Wednesday, October 29, 2008

NG v KR (Pre-nuptial contract): Not enforceable, but does affect award

The current state of the law on pre-nuptial agreements received a pretty thorough airing in the case of NG v KR (Pre-nuptial contract) [2008] EWHC 1532 (Fam). Counsel for the Wife, Cherie Booth QC, raised a number of ingenious arguments in favour of upholding the pre-nup but, in a lengthy judgment, Mrs Justice Baron dealt with those arguments and essentially found in favour of the Husband.

The Facts: The Wife was extremely wealthy, mostly from inherited wealth, and she sought to protect that wealth by signing a pre-nuptial agreement which stated that the Husband would not seek anything from her if the marriage were to break down. That agreement was signed in Germany, her native country, shortly before the parties were married in England, in 1998. The parties had two children before they separated, in 2006. The Wife then issued divorce proceedings in this country, and the Husband (who had no assets, only debts) made a claim for ancillary relief, seeking some £9 million from the Wife's estimated wealth of nearly £100 million. The Wife claimed that, because of the pre-nuptial agreement (which would be valid in Germany), the Husband had no entitlement to ancillary relief.

I suspect that Cherie Booth knew full well how the court was likely to view the pre-nuptial agreement. Her task was therefore unenviable. She began by claiming that Section 34 of the Matrimonial Causes Act (which prohibits any restriction in a maintenance agreement of a right to apply to a court for a financial order) "was incompatible with the human rights of the Wife because the Act wrongfully restricted the Wife from entering into binding contractual relations with her spouse by way of an ante-nuptial agreement. It was submitted that the [agreement] had been nullified by no reason other than the parties’ move from one EU jurisdiction to another and such interference constituted a vertical inference by the State in the parties’ freedom to contract". However, by the commencement of the hearing Miss Booth had altered her stance so that she was no longer seeking a declaration of incompatibility. Instead, "she submitted that the Wife’s human rights were of central and highly persuasive importance so as to “boost” the [agreement] and make it the focus/starting point of any discretionary exercise". She further argued that the agreement fell within Section 34 and was therefore a valid maintenance agreement.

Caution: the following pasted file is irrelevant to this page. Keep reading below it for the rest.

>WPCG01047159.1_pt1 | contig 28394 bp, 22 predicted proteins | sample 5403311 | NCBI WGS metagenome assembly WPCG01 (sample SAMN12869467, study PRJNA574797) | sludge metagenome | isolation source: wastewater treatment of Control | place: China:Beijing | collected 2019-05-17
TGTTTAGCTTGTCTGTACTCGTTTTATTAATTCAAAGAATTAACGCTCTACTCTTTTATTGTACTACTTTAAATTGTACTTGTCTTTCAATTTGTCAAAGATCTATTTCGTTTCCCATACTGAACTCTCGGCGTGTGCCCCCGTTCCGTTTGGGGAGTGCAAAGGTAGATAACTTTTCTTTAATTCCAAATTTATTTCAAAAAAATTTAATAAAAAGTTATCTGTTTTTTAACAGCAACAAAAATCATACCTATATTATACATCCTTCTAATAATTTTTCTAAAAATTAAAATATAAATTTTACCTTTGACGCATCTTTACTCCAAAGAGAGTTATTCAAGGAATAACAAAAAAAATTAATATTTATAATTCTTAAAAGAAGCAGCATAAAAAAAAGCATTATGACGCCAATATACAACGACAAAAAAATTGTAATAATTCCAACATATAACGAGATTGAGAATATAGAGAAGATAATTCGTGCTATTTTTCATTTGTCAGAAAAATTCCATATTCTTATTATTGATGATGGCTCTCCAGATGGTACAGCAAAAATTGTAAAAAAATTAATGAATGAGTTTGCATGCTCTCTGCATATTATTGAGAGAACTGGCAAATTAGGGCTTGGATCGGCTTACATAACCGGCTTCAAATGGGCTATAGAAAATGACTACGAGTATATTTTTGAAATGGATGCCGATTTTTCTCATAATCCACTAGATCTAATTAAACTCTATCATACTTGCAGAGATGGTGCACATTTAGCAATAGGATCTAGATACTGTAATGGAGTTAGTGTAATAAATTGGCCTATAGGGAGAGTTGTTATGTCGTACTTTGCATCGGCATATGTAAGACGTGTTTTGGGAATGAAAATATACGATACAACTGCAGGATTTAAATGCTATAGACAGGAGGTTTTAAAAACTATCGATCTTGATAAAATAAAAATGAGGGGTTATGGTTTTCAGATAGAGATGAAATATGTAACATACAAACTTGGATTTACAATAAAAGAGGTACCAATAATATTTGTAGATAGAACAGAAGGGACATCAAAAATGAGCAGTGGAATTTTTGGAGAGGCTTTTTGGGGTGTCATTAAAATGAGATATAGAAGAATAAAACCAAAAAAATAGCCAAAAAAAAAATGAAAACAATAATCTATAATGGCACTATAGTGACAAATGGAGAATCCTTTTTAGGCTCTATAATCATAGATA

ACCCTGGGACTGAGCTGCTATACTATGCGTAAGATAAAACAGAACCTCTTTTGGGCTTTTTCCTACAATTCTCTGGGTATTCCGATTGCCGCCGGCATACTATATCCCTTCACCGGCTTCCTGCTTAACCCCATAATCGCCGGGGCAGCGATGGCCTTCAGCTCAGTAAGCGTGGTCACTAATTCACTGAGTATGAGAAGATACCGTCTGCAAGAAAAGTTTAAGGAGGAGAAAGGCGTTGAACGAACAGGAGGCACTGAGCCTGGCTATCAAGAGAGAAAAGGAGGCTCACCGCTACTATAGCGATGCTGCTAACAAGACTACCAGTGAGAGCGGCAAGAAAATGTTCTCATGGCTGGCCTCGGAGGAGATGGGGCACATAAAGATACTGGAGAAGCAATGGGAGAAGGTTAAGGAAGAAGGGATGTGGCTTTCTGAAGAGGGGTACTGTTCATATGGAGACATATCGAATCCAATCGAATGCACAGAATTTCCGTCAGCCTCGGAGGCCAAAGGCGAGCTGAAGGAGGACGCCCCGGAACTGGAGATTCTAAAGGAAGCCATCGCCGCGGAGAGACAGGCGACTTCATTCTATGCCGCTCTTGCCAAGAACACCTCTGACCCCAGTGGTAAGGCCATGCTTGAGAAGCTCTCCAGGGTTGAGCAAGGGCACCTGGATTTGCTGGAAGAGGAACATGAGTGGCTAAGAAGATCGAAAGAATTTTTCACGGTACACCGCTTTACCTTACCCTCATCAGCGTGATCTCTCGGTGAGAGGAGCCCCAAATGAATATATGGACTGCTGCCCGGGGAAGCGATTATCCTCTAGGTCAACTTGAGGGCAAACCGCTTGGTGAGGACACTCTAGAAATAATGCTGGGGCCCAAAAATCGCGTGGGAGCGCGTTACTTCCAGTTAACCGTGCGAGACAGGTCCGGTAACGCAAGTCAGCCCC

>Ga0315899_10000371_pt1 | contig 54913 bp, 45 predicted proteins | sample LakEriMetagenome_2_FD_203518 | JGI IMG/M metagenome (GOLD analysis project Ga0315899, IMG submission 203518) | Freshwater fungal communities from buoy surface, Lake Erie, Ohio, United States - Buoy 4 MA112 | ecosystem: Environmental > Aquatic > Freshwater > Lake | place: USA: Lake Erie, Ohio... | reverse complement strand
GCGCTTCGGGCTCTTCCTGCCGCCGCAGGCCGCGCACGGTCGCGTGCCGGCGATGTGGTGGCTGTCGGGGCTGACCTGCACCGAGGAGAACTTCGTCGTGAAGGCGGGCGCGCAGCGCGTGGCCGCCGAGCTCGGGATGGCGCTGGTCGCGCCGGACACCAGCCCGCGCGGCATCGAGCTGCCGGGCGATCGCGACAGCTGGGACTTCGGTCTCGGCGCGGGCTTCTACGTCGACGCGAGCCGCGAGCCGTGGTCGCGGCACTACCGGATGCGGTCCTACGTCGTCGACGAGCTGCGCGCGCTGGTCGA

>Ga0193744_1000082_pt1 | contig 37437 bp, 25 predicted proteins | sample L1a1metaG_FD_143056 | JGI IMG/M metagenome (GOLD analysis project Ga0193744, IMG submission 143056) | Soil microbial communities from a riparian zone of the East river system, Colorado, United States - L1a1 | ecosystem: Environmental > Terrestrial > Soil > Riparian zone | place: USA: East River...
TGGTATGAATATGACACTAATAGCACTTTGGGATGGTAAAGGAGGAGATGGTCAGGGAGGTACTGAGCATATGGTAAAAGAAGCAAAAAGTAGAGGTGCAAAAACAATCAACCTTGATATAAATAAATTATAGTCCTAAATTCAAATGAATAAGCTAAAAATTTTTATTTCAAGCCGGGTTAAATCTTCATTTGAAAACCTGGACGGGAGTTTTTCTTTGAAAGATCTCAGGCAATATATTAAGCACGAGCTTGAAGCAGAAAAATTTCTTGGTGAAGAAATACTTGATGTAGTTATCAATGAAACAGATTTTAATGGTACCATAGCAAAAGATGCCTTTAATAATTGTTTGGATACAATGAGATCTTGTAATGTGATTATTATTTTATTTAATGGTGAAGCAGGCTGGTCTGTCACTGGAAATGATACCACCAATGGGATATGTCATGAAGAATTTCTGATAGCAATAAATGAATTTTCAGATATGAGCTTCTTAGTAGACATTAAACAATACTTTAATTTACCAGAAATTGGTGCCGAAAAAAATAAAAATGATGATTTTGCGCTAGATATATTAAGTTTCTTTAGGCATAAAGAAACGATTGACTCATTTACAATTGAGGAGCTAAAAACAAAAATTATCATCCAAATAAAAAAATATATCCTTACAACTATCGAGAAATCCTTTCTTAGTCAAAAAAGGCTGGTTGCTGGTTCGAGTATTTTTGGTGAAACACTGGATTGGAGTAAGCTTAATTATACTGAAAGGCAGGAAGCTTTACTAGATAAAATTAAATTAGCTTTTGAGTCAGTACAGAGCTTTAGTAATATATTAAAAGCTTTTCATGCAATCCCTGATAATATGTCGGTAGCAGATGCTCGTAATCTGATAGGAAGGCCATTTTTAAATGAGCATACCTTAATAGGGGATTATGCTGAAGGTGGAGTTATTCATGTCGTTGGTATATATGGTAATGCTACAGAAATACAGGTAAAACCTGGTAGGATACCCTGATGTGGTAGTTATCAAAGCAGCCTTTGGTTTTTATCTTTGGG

The decision: In her judgment Mrs Justice Baron deals with the human rights points, finding that the Wife's rights had not been breached and, most interestingly, reviews the case law on pre-nuptial agreements (paragraphs 109 to 129) concluding, unsurprisingly, that "pre-nuptial agreements remain unenforceable until adopted by the Court". As to the Section 34 point, the agreement did not fall within that section, as it had not been made during the continuance of the marriage. She also found that the agreement was flawed under English Law for a number of reasons, including that the Husband had received no independent legal advice, the Wife had not made full disclosure, and two children had been born during the marriage. However, she did find that the Husband: "understood the underlying premise [of the agreement] that he was not entitled to anything if the parties divorced. In essence, he accepted that he was expected to be self-sufficient. As a man of the world that was abundantly clear. His decision to enter into the agreement must therefore affect the award." She therefore awarded the Husband rather less than he was seeking, finding that a sum of £5,560,000 reflected his needs.

As an aside, I note that Mrs Justice Baron found that the Wife "truly believes that the Husband agreed to take nothing from her and she cannot understand why he is not simply held to his deal as he would be in Germany. She has a huge sense of injustice that the English Court, which has undoubted jurisdiction, should depart from the terms of the [agreement]. She has put up a spirited fight and deployed every weapon including some unwarranted slurs to achieve her end". She also pointed out that the enforceability of pre-nuptial agreements is to be considered by the Law Commission in its current programme, and has no doubt that they "will be a hot topic for debate over the next few months". I'm sure she's right there.